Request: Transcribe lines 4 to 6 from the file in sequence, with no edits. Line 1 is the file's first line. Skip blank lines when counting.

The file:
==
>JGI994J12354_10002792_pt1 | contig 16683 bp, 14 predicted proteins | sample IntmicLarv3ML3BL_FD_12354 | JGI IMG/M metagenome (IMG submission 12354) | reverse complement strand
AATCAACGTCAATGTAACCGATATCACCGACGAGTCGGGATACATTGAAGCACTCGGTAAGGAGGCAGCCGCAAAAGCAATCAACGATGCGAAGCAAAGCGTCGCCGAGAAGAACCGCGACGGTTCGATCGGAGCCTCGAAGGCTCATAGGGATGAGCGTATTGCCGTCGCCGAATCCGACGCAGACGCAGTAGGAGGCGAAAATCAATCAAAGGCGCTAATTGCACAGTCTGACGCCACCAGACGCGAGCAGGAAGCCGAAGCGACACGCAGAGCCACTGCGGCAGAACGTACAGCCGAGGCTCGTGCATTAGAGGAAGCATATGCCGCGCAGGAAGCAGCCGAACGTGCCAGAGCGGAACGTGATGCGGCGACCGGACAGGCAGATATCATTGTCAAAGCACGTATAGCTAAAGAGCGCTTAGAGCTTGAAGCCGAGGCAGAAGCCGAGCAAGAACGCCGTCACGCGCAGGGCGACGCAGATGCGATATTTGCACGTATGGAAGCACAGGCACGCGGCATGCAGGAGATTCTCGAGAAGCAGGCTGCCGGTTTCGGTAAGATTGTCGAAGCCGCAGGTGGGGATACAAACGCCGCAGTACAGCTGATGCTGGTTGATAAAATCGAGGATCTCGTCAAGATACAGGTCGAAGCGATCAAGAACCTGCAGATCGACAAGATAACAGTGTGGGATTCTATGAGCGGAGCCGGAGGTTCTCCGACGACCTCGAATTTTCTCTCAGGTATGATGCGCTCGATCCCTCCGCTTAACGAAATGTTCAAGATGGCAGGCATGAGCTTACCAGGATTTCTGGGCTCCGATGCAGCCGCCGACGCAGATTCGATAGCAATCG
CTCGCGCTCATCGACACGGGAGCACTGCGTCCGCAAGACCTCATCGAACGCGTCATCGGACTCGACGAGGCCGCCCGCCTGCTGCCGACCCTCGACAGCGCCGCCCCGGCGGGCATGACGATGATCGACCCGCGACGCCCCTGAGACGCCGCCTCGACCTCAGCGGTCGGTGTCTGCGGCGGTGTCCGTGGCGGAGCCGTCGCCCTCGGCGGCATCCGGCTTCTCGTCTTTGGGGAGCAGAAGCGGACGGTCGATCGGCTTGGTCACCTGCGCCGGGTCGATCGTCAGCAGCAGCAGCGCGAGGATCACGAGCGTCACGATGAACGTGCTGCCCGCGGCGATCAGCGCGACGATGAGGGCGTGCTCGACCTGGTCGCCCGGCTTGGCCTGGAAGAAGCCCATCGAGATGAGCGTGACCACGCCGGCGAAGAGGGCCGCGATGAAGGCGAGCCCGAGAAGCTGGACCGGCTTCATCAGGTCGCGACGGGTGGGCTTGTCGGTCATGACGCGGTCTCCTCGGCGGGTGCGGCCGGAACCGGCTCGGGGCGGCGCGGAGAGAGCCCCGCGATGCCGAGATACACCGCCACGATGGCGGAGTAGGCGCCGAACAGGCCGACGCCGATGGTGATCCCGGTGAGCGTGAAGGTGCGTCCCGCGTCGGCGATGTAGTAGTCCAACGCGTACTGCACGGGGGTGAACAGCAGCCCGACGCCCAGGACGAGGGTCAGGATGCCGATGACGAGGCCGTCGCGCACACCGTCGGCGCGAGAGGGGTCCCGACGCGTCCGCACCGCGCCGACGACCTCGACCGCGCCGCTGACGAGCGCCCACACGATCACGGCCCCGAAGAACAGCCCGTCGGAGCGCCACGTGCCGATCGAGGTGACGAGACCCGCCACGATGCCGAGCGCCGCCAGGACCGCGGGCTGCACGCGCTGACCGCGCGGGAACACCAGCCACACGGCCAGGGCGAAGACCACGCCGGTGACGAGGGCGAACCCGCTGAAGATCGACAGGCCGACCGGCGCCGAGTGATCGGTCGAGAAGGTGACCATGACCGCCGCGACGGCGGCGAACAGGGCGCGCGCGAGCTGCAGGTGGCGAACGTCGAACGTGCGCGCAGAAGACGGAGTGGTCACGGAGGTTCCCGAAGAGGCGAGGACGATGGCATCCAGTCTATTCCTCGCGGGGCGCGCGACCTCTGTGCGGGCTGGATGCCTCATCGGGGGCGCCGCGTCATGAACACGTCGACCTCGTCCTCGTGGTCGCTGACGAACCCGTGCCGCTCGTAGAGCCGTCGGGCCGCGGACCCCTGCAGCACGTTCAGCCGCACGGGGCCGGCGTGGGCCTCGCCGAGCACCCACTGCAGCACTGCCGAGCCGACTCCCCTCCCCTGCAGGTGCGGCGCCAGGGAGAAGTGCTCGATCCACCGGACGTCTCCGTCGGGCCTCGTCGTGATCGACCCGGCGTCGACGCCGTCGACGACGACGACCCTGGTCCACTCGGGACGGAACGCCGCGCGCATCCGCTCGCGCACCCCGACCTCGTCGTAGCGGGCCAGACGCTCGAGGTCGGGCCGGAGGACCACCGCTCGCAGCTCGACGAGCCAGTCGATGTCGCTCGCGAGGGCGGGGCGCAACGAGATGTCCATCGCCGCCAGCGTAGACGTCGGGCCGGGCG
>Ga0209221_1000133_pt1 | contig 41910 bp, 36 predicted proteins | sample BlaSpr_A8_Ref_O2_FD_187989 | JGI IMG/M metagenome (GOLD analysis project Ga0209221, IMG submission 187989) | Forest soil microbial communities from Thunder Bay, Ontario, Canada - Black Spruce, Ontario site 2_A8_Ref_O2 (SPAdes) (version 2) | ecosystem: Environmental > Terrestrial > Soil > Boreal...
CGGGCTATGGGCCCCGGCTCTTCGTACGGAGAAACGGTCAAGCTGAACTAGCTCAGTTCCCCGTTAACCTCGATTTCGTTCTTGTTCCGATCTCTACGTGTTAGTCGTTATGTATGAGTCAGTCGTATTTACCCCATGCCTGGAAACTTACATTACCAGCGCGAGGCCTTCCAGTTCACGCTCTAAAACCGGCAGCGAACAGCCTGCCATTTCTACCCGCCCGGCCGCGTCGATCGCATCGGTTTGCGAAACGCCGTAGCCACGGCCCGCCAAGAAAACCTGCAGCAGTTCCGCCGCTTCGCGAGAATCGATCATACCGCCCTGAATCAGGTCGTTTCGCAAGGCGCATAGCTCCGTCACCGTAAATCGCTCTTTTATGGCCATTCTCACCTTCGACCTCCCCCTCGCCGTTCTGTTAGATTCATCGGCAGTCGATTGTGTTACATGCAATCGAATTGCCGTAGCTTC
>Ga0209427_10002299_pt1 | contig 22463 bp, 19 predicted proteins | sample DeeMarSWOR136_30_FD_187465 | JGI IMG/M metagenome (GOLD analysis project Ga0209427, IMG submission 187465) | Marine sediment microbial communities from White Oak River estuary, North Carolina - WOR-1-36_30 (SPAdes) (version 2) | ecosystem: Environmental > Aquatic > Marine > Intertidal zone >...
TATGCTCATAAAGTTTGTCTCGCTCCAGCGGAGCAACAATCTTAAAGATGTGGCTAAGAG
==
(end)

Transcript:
>Ga0209221_1000133_pt1 | contig 41910 bp, 36 predicted proteins | sample BlaSpr_A8_Ref_O2_FD_187989 | JGI IMG/M metagenome (GOLD analysis project Ga0209221, IMG submission 187989) | Forest soil microbial communities from Thunder Bay, Ontario, Canada - Black Spruce, Ontario site 2_A8_Ref_O2 (SPAdes) (version 2) | ecosystem: Environmental > Terrestrial > Soil > Boreal...
CGGGCTATGGGCCCCGGCTCTTCGTACGGAGAAACGGTCAAGCTGAACTAGCTCAGTTCCCCGTTAACCTCGATTTCGTTCTTGTTCCGATCTCTACGTGTTAGTCGTTATGTATGAGTCAGTCGTATTTACCCCATGCCTGGAAACTTACATTACCAGCGCGAGGCCTTCCAGTTCACGCTCTAAAACCGGCAGCGAACAGCCTGCCATTTCTACCCGCCCGGCCGCGTCGATCGCATCGGTTTGCGAAACGCCGTAGCCACGGCCCGCCAAGAAAACCTGCAGCAGTTCCGCCGCTTCGCGAGAATCGATCATACCGCCCTGAATCAGGTCGTTTCGCAAGGCGCATAGCTCCGTCACCGTAAATCGCTCTTTTATGGCCATTCTCACCTTCGACCTCCCCCTCGCCGTTCTGTTAGATTCATCGGCAGTCGATTGTGTTACATGCAATCGAATTGCCGTAGCTTC
>Ga0209427_10002299_pt1 | contig 22463 bp, 19 predicted proteins | sample DeeMarSWOR136_30_FD_187465 | JGI IMG/M metagenome (GOLD analysis project Ga0209427, IMG submission 187465) | Marine sediment microbial communities from White Oak River estuary, North Carolina - WOR-1-36_30 (SPAdes) (version 2) | ecosystem: Environmental > Aquatic > Marine > Intertidal zone >...